A control group consisted of seven patients with benign pancreatic lesions (one patient with intraductal papillary-mucinous adenoma, two patients with solid-pseudopapillary tumour, one patient with lymphoplasmacytic sclerosing pancreatitis, one patient with chronic sclerosing pancreatitis, one patient with inflammatory pseudotumour and one patient with pancreatic endocrine cell tumour), five cases of pancreatic lesions from traumatic injury of the pancreas and an organ donor program from three previously healthy individuals (two female, one male; median age of 31 years, with a range of 18 to 56 years) when there was no suitable recipient. The study protocol was approved by the institution of the affiliated hospital of Qingdao University.

Immunohistochemistry

Rabbit anti-XB130 Ab (1:100; (Abnova, Shanghai, China) was used as primary antibody. Immunohistochemical staining was performed with an immunoperoxidase method using the ABC complex as the manufacturer’s recommended protocol. Briefly, each section was dewaxed with xylene. Endogenous peroxidase was blocked by incubating the sections in 0.3% hydrogen peroxidase in absolute methanol at room temperature for 30 minutes. After hydration in decreasing concentrations of ethanol in water, the sections were washed in 0.01 M PBS, pH 7.4. Antigen retrieval was achieved by waterbath pretreatment at 80°C for 20 minutes in 0.01 M citrate buffer (pH 6.0). The sections were washed twice with PBS and 2% horse or goat serum in PBS was applied for 30 minutes at room temperature to prevent non-specific staining. The sections were then incubated with dilutions of the anti-XB130 in PBS with 1% bovine serum albumin for 16 hours at 4°C. The sections were washed three times with PBS, incubated with the biotinylated secondary antibodies, and then washed three times with PBS. All sections then received ABC complex for 30 minutes. After washing with PBS three times, the sections were finally reacted with diaminobenzidine substrate for 10 minutes for visualisation, rinsed with tap water, counterstained with haematoxylin, and mounted. Reaction products were not present when non-immune serum or PBS was used instead of the primary antibodies.

Immunohistochemistry results were evaluated by scanning each slide under low power magnification (×10) to identify regions containing positive immunoreactivity. Immunostaining was further evaluated at high power magnification (×200). The percentages of positively stained cells ≤25% were considered to be low expression, and >25% were considered to be high expression. XB130 immunostaining was evaluated independently by two individuals blinded to the clinical parameters.

Statistical analysis

The results are presented as mean ± SD. Statistical analysis was performed using the Student’s t test, the chi2 test, and the Mann-Whitney U test where appropriate. Univariate and multivariate survival analyses were performed using the Cox proportional hazards regression model. Furthermore, backward stepwise multivariate analysis was used to find independent prognostic factors. A value of P < 0.05 was considered significant. Statistical analysis of the data was performed using SPSS software version 10.0 (SPSS Inc., Chicago, IL, USA).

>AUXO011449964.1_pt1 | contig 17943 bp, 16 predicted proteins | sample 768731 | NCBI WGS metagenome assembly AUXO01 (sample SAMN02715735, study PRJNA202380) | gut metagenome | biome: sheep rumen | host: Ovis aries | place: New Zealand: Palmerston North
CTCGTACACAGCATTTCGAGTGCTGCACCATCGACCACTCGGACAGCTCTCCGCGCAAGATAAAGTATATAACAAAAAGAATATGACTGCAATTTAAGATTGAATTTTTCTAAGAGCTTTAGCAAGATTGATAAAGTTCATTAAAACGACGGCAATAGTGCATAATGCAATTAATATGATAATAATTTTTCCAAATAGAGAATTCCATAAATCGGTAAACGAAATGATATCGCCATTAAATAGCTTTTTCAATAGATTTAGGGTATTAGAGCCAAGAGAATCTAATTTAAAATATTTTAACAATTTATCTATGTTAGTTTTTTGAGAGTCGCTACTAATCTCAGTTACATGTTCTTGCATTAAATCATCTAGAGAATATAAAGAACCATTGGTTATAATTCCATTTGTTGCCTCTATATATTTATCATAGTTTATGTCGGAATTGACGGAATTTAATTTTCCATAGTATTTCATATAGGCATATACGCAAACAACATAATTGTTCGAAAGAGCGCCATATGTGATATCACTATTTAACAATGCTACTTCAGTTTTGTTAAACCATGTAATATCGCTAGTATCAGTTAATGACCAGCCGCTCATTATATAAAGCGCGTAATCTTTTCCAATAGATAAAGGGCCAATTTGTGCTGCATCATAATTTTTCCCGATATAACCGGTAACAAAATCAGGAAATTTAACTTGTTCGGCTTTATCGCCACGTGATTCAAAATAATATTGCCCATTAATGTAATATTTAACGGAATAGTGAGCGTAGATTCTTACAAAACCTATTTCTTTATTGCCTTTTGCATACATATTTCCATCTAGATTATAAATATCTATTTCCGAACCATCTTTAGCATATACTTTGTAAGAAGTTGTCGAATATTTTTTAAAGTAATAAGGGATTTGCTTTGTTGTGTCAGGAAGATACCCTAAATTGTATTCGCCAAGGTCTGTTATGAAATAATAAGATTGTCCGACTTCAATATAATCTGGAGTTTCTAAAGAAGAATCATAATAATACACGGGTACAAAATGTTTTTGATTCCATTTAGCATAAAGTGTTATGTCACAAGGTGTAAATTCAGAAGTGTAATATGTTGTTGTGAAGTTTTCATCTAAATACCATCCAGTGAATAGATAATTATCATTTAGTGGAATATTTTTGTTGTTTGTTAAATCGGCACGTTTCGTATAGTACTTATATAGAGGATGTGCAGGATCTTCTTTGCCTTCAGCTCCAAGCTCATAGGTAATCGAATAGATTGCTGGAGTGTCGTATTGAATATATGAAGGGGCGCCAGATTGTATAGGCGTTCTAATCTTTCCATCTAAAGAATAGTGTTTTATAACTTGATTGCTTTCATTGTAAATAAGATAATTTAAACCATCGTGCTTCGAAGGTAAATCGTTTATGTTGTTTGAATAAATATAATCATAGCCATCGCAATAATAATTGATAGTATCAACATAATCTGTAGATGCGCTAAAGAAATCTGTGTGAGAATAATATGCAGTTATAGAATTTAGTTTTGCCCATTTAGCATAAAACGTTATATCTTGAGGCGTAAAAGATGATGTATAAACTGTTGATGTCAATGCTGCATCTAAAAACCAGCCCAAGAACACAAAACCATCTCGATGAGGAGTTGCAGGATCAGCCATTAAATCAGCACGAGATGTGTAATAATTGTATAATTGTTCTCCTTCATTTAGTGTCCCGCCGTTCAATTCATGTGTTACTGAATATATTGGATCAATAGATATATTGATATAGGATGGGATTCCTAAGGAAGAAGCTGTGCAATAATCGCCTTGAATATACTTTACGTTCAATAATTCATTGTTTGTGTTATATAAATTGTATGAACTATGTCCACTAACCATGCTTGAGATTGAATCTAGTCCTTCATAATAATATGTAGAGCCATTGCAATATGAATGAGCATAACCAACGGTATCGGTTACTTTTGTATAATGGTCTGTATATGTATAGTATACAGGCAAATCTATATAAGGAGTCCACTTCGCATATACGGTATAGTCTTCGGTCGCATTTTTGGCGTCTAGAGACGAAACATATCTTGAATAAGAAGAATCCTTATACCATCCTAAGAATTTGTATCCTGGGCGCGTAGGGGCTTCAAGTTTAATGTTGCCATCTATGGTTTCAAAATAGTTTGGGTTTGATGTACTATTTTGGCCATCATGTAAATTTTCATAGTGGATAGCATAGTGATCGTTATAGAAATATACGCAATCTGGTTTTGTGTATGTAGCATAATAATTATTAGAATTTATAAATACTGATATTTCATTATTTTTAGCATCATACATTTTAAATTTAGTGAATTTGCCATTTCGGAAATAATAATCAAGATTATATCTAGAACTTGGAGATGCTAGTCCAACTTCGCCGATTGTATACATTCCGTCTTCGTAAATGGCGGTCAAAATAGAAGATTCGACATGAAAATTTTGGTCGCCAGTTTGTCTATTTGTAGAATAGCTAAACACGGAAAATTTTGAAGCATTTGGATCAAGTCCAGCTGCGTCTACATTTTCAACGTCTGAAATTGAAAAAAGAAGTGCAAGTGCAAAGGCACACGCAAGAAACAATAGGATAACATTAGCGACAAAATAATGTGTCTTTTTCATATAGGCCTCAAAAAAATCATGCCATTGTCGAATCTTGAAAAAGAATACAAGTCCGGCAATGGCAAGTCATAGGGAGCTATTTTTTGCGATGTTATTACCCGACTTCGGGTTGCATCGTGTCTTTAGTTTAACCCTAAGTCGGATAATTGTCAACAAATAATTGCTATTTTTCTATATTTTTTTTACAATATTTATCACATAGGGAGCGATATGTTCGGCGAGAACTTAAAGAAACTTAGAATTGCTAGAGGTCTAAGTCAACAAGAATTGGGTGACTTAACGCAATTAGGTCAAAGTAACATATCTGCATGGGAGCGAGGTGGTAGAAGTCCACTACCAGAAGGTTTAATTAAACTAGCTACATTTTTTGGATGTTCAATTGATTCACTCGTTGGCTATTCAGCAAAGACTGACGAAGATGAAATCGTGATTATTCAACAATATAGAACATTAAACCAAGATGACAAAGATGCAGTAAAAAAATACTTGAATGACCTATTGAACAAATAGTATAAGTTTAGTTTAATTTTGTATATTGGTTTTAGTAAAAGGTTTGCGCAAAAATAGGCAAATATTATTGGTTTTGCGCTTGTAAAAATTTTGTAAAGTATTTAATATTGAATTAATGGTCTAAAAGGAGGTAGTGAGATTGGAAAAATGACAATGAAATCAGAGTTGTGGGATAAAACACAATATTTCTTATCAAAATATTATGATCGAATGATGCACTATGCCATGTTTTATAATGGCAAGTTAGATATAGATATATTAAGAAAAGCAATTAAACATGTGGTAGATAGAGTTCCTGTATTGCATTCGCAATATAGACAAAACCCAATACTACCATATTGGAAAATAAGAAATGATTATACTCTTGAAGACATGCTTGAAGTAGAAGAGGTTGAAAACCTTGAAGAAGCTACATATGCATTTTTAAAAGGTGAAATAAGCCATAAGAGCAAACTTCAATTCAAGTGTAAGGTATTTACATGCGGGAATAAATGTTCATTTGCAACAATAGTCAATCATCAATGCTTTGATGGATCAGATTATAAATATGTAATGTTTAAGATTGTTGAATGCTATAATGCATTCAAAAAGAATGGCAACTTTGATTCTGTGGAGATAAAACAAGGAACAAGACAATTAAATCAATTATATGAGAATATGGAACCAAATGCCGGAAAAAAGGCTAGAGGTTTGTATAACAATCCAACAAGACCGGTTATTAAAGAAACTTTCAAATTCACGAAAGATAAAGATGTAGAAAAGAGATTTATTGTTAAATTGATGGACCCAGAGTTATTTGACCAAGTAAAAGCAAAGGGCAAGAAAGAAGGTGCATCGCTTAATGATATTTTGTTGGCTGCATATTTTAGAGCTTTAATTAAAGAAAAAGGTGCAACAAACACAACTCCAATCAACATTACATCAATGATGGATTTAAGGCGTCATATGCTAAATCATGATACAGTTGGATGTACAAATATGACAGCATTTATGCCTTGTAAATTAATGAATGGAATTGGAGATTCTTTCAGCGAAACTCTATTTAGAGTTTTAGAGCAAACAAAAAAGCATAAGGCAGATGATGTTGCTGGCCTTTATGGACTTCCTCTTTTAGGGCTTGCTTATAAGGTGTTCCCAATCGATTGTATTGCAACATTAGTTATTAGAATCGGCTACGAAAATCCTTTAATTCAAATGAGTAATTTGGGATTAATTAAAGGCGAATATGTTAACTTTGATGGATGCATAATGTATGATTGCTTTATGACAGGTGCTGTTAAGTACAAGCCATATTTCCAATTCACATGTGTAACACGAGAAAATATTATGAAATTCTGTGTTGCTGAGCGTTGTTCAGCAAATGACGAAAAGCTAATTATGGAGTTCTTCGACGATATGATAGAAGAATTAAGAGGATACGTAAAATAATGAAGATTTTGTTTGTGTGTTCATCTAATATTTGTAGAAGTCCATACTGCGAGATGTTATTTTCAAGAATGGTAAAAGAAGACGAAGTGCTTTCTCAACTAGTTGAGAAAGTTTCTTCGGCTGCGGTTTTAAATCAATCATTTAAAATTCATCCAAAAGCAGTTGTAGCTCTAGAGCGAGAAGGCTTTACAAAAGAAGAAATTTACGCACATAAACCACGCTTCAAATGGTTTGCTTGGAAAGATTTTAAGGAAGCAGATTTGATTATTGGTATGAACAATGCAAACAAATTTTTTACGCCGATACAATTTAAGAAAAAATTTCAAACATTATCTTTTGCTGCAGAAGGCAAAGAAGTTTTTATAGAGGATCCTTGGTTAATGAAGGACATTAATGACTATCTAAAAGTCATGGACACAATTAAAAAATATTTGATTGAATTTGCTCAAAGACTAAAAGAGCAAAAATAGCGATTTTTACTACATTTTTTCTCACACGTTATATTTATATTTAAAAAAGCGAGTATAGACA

Results

Immunohistochemical analysis

The immunohistochemical analysis of XB130 was performed on the 76 primary lesions with PDAC and seven resected lesions with benign pancreatic diseases, five cases of pancreatic lesions from traumatic injury of the pancreas and an organ donor program from three previously healthy individuals. XB130 immunostaining was detected in carcinoma cells in the tumour tissues. It was localised predominantly on the cytoplasm. In the 76 patients with PDAC, high XB130 expression was recognized in 56.5% (43/76) of cases, which was significantly high than the XB130 expression in the normal pancreas (0%, 0/15) (P < 0.05).

Prognostic value of XB130 expression and clinicopathologic variables

We investigated the relationship between XB130 protein expression and various clinicopathological features in PDAC (Table 1). No correlation could be observed between tumor XB130 expression and age, gender, tumour size, histologic differentiation, lymphatic invasion, vascular invasion, perineural invasion and chemotherapy status. In contrast, increased XB130 expression was correlated with lymph node metastasis (P = 0.017), distant metastasis (P = 0.0024), high TNM stage (P = 0.001), and high tumour grade (P = 0.013).
Table 1

Relation between XB130 expression and clinicopathologic variables in pancreatic cancer patients

  

XB130 expression

 

Variables

Number

High (n)

Low (n)

P value

Gender

   

ns

 Male

48

31

17

 

 Female

28

12

16

 

Age (years)

   

ns

 <60

45

29

16

 

 ≥60

31

14

17

 

TNM stage

   

0.001

 I

12

3

9

 

 II

39

18

21

 

 III

19

16

3

 

 IV

6

6

0

 

Tumour size

   

ns

 ≤2 cm

50

32

18

 

 >2 cm

26

11

15

 

T classification

   

0.013

 T1/T2

15

4

11

 

 T3/T4

61

39

22

 

N classification

   

0.017

 N0

25

8

17

 

 N1

51

35

16

 

Histologic differentiation

   

ns

 Well (G1)

30

18

12

 

 Moderate (G2)

28

15

13

 

 Poor (G3)

18

10

8

 

Distant metastasis

   

0.0024

 M0

60

29

31

 

 M1

16

14

2

 

Lymphatic invasion

   

ns

 Yes

14

8

6

 

 No

59

35

24

 

Vascular invasion

   

ns

 Yes

18

10

8

 

 No

58

33

25

 

Perineural invasion

   

ns

 Yes

8

3

5

 

 No

68

40

28

 

Chemotherapy

   

ns

 No

32

20

12

 

 Yes

44

23

21

 

ns, Not significant; TNM, tumour-node-metastasis.

The survival curves of the patients, grouped according to the level of XB130 staining in their tumours, are shown in Figure 1. The high XB130 expression group had a significantly poorer prognosis than the low XB130 expression group (log-rank test, P = 0.001).